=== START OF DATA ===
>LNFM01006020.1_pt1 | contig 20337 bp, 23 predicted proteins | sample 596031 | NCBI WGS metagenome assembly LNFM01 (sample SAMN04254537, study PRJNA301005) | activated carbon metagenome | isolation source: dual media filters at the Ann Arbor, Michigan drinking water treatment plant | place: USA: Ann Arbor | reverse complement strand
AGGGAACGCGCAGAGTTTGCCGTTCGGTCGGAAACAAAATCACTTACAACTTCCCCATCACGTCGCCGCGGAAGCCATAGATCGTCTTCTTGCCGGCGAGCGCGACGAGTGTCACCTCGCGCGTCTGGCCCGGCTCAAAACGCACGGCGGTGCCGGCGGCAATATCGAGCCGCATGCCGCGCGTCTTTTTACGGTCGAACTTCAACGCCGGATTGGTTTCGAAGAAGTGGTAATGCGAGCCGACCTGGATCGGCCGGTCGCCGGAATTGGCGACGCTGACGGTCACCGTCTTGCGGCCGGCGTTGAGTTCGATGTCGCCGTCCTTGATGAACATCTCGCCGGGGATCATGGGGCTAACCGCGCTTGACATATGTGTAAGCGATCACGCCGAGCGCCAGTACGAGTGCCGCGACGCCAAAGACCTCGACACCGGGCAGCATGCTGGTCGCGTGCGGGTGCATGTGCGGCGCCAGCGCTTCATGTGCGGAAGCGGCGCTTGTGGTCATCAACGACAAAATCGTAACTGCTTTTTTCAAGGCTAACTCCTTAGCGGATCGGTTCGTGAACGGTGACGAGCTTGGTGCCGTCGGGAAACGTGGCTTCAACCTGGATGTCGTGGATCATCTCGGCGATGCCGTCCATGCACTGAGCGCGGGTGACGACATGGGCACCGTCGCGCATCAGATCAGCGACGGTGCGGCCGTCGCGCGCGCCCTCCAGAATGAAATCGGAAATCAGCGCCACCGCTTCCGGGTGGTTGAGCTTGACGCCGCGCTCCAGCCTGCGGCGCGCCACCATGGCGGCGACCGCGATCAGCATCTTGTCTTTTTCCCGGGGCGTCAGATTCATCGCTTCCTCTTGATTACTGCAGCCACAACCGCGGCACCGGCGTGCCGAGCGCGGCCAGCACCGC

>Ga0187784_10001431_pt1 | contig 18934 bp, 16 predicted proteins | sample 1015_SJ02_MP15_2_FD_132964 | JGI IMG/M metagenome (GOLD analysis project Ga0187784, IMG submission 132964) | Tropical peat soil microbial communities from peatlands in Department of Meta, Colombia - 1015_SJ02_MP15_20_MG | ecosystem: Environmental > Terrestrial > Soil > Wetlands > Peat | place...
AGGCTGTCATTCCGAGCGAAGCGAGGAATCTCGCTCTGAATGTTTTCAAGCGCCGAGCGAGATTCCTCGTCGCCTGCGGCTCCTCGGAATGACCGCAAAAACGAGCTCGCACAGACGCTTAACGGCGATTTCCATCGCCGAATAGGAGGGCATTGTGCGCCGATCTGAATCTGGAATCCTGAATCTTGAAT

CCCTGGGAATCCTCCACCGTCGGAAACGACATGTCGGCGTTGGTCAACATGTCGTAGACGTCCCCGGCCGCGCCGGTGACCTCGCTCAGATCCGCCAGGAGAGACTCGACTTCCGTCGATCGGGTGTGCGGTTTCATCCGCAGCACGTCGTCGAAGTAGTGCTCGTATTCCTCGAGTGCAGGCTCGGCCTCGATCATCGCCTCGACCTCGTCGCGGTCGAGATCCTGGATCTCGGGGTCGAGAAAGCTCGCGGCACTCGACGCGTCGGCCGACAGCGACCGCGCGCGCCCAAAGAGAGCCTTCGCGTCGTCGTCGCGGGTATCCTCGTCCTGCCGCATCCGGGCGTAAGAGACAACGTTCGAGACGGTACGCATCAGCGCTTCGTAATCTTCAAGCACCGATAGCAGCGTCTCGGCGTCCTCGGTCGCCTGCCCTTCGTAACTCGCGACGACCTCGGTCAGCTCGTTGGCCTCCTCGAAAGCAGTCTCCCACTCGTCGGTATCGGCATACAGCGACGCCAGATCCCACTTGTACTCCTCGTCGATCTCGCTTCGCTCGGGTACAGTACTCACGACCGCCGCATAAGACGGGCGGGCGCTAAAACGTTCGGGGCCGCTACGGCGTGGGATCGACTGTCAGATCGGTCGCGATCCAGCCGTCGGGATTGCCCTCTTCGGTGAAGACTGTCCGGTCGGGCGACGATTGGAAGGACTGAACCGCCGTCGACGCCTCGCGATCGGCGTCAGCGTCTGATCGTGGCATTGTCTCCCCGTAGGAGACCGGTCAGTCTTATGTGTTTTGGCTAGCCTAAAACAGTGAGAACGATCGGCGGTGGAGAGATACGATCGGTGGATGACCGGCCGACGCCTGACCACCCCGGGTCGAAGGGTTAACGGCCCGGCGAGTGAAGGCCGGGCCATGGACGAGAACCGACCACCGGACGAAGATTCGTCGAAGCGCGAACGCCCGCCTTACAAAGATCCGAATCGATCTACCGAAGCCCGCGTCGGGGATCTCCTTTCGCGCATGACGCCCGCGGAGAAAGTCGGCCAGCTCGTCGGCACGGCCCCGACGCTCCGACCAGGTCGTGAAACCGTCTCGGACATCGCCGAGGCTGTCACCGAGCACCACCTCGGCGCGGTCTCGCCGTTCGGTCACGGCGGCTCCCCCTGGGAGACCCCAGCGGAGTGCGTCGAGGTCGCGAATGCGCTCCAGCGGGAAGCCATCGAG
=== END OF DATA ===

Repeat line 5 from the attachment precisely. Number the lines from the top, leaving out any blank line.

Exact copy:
CCCTGGGAATCCTCCACCGTCGGAAACGACATGTCGGCGTTGGTCAACATGTCGTAGACGTCCCCGGCCGCGCCGGTGACCTCGCTCAGATCCGCCAGGAGAGACTCGACTTCCGTCGATCGGGTGTGCGGTTTCATCCGCAGCACGTCGTCGAAGTAGTGCTCGTATTCCTCGAGTGCAGGCTCGGCCTCGATCATCGCCTCGACCTCGTCGCGGTCGAGATCCTGGATCTCGGGGTCGAGAAAGCTCGCGGCACTCGACGCGTCGGCCGACAGCGACCGCGCGCGCCCAAAGAGAGCCTTCGCGTCGTCGTCGCGGGTATCCTCGTCCTGCCGCATCCGGGCGTAAGAGACAACGTTCGAGACGGTACGCATCAGCGCTTCGTAATCTTCAAGCACCGATAGCAGCGTCTCGGCGTCCTCGGTCGCCTGCCCTTCGTAACTCGCGACGACCTCGGTCAGCTCGTTGGCCTCCTCGAAAGCAGTCTCCCACTCGTCGGTATCGGCATACAGCGACGCCAGATCCCACTTGTACTCCTCGTCGATCTCGCTTCGCTCGGGTACAGTACTCACGACCGCCGCATAAGACGGGCGGGCGCTAAAACGTTCGGGGCCGCTACGGCGTGGGATCGACTGTCAGATCGGTCGCGATCCAGCCGTCGGGATTGCCCTCTTCGGTGAAGACTGTCCGGTCGGGCGACGATTGGAAGGACTGAACCGCCGTCGACGCCTCGCGATCGGCGTCAGCGTCTGATCGTGGCATTGTCTCCCCGTAGGAGACCGGTCAGTCTTATGTGTTTTGGCTAGCCTAAAACAGTGAGAACGATCGGCGGTGGAGAGATACGATCGGTGGATGACCGGCCGACGCCTGACCACCCCGGGTCGAAGGGTTAACGGCCCGGCGAGTGAAGGCCGGGCCATGGACGAGAACCGACCACCGGACGAAGATTCGTCGAAGCGCGAACGCCCGCCTTACAAAGATCCGAATCGATCTACCGAAGCCCGCGTCGGGGATCTCCTTTCGCGCATGACGCCCGCGGAGAAAGTCGGCCAGCTCGTCGGCACGGCCCCGACGCTCCGACCAGGTCGTGAAACCGTCTCGGACATCGCCGAGGCTGTCACCGAGCACCACCTCGGCGCGGTCTCGCCGTTCGGTCACGGCGGCTCCCCCTGGGAGACCCCAGCGGAGTGCGTCGAGGTCGCGAATGCGCTCCAGCGGGAAGCCATCGAG